Leave it to Robert P. Murphy to explain why Santa Claus needs prices. Murphy, the author of Choice: Cooperation, Enterprise, and Human Action--a
book that makes Ludwig von Mises's masterwork in economics and social
philosophy accessible to general readers--has a gift for illustrating
important economic principles with clever examples. In his latest piece
for The Freeman, Murphy tells us why Santa, as hardworking and
conscientious a worker as any that ever lived, would do an even better
job of delivering toys to all the world's good girls and boys if he were
to use market prices to help guide his decision-making. READ MORE
Santa Needs Prices, by Robert P. Murphy (The Freeman, 12/15/15)
|Robert P. Murphy|
First, Santa only delivers tangible, conventional presents to boys and girls. If someone wrote him a letter asking for world peace, cold fusion, or a resolution of the Riemann hypothesis, I don’t think Santa could deliver. Santa is a nice guy, and he surely recognizes that, say, perpetual nutrition for the world’s poor is more important than giving Jimmy in Boise a new toy train. So we must conclude that Santa is only capable of creating and delivering specific material items to the lucky recipients on Christmas Eve.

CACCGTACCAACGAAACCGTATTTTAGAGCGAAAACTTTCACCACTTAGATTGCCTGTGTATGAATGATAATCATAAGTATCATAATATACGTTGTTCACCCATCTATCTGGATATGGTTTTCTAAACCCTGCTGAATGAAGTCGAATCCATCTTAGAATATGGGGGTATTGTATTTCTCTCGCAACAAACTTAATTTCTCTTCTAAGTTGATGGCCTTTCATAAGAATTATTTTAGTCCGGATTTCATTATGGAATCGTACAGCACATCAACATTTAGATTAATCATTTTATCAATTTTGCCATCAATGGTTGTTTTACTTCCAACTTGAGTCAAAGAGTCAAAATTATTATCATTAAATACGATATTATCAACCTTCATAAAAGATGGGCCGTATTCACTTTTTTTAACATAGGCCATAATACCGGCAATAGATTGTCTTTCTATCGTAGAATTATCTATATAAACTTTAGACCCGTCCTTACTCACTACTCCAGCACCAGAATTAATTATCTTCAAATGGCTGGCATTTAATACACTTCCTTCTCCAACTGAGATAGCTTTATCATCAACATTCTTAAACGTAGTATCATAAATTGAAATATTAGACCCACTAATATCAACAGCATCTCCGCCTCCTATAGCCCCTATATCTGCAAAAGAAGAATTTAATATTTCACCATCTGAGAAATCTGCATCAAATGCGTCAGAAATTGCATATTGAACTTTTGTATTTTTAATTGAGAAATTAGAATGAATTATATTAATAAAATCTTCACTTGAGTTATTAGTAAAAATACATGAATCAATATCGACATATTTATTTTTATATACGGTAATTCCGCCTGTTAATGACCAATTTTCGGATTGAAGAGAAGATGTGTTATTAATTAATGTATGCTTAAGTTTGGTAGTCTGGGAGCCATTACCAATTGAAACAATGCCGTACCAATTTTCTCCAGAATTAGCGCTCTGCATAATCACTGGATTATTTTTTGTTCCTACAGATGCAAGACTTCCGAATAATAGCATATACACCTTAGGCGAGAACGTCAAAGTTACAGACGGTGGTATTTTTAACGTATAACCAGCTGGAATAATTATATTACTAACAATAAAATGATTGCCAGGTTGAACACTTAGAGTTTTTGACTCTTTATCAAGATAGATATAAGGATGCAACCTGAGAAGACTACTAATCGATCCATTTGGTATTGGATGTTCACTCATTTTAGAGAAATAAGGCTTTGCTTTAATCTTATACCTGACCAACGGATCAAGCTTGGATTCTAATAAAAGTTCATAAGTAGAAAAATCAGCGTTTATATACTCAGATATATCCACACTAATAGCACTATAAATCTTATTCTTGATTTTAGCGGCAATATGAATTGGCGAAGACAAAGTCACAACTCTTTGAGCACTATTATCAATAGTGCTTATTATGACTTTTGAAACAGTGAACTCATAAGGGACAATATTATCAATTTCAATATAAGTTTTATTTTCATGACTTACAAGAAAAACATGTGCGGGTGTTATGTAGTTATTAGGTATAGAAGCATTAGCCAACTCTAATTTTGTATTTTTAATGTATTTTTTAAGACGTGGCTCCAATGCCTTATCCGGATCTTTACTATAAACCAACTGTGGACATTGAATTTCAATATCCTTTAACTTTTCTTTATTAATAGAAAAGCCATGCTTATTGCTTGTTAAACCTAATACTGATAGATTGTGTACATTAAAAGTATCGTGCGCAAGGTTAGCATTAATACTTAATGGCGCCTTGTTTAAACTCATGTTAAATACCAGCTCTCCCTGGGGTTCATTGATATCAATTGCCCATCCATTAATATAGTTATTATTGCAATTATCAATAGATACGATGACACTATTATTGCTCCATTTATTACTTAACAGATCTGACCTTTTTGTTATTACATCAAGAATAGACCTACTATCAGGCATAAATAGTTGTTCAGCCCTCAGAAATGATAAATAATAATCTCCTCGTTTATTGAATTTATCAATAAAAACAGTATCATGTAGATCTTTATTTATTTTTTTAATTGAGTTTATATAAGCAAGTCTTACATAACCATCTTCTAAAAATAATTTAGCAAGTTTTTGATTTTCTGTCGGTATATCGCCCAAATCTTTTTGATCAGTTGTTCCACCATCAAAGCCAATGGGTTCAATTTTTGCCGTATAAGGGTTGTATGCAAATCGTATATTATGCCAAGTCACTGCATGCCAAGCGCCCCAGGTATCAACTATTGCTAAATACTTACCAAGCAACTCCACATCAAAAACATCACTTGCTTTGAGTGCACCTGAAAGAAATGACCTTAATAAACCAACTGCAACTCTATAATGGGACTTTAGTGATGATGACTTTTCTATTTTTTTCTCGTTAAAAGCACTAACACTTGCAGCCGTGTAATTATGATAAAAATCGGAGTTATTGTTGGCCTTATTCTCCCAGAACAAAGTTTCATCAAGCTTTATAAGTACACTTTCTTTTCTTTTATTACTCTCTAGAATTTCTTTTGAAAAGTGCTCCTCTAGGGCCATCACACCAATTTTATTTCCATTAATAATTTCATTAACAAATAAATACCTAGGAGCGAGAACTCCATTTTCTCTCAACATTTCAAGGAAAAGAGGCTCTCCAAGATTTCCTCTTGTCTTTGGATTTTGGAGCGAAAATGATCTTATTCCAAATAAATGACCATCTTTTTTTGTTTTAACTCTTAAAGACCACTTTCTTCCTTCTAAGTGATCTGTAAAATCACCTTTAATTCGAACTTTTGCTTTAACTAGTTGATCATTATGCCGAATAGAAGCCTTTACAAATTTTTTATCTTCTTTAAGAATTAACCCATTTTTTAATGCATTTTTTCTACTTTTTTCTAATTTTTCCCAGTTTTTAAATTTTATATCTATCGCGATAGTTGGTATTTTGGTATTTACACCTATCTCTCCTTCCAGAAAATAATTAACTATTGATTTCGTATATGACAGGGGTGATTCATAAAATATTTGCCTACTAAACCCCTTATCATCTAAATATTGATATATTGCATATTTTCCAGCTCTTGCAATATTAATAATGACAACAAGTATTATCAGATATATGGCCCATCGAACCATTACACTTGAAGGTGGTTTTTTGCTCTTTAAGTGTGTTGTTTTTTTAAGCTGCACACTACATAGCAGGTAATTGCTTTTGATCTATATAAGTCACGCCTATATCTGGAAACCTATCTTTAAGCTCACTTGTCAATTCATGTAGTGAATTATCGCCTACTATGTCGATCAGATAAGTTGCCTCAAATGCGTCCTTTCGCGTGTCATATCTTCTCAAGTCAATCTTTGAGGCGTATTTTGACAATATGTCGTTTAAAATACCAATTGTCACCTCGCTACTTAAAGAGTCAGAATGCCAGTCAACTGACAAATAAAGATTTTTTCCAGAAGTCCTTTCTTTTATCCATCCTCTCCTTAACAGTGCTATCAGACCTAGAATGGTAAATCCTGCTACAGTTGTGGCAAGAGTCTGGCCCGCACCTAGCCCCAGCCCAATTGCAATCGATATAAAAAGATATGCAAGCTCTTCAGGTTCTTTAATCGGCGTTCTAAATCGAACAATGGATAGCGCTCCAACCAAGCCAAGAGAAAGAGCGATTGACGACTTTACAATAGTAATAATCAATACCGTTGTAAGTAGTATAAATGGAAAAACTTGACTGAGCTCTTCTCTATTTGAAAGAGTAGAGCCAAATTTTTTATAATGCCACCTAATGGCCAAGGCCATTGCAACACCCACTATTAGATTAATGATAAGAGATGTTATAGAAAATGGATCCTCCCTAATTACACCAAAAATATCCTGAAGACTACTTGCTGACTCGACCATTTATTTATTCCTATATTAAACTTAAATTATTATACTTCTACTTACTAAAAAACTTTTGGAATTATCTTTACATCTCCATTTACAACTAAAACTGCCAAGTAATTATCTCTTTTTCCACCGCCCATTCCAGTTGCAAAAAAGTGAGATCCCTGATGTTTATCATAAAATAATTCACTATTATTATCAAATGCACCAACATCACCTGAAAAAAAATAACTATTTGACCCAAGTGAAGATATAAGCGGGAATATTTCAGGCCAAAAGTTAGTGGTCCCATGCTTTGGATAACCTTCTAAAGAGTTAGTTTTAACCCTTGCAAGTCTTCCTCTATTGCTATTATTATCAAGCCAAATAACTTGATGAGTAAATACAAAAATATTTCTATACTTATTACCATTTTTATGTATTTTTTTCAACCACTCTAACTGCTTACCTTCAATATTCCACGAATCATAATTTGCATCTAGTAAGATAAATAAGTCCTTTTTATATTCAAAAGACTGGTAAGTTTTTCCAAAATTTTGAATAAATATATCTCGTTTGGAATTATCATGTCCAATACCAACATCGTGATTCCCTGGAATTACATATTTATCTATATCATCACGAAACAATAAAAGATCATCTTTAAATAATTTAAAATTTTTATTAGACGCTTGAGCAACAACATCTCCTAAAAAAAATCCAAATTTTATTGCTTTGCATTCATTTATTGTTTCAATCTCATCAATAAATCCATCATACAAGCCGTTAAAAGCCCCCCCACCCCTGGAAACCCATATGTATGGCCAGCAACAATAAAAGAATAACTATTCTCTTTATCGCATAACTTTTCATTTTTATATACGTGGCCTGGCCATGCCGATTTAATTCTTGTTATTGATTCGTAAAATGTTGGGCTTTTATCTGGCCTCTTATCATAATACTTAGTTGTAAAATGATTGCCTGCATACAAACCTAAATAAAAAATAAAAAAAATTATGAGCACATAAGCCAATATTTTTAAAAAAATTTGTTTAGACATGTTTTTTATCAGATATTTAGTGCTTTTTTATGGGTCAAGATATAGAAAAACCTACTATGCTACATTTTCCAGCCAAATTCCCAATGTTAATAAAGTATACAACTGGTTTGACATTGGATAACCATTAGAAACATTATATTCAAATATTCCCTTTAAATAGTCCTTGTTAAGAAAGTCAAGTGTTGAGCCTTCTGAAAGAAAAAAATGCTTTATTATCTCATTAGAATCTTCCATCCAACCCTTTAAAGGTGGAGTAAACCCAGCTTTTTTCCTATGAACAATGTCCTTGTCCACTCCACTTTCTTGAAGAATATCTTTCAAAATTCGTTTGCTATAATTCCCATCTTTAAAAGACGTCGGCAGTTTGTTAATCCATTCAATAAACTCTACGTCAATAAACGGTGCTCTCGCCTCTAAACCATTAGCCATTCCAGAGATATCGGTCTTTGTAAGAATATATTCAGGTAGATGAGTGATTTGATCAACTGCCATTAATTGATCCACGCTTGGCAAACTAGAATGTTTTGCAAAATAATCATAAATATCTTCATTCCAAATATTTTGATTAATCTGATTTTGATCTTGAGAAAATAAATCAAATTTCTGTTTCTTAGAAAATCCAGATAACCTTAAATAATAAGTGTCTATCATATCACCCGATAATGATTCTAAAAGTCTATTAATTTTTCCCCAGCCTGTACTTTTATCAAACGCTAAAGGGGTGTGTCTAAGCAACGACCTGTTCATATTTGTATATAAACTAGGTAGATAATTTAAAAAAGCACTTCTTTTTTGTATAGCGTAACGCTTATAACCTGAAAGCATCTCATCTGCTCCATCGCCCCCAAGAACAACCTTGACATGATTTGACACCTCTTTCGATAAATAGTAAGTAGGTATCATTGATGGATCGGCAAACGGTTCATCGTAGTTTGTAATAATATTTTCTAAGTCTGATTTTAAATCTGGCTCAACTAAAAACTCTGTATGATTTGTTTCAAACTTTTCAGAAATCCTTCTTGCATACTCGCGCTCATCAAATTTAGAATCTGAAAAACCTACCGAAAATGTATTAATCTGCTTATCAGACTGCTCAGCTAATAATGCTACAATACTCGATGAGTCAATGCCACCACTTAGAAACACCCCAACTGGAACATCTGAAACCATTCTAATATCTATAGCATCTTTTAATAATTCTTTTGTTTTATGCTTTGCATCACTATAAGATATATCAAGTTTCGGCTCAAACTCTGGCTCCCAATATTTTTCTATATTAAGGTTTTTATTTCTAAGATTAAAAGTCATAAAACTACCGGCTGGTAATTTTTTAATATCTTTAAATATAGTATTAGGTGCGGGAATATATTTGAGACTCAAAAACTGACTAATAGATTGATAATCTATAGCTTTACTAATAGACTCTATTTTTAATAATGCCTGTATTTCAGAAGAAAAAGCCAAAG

How does Santa decide what orders to give his elves to fill that bag? ....Santa knows that if he wanted to give Susie one more doll, then at least one other kid on Earth would have had to get a different mix of toys. .....will make one child happier only by making at least one other child less happy.
My Comment: The above is reposted from The Freeman. Robert P. Murphy is a Research Fellow at the Independent Institute and Research Assistant Professor with the Free Market Institute at Texas Tech University. Robert P. Murphy is a Nashvillian and is an occasional attendee at the monthly Liberty on the Rocks gatherings and I have had the pleasure of meeting him. Unfortunately even grown up liberals still believe in Santa Claus and that all wants can be satisfied by the magic of government spending and there are no constrains or limits if we all just believe. It does not make you a scourge to accept reality. The market can deliver more goodies to more people than the magic of good intentions.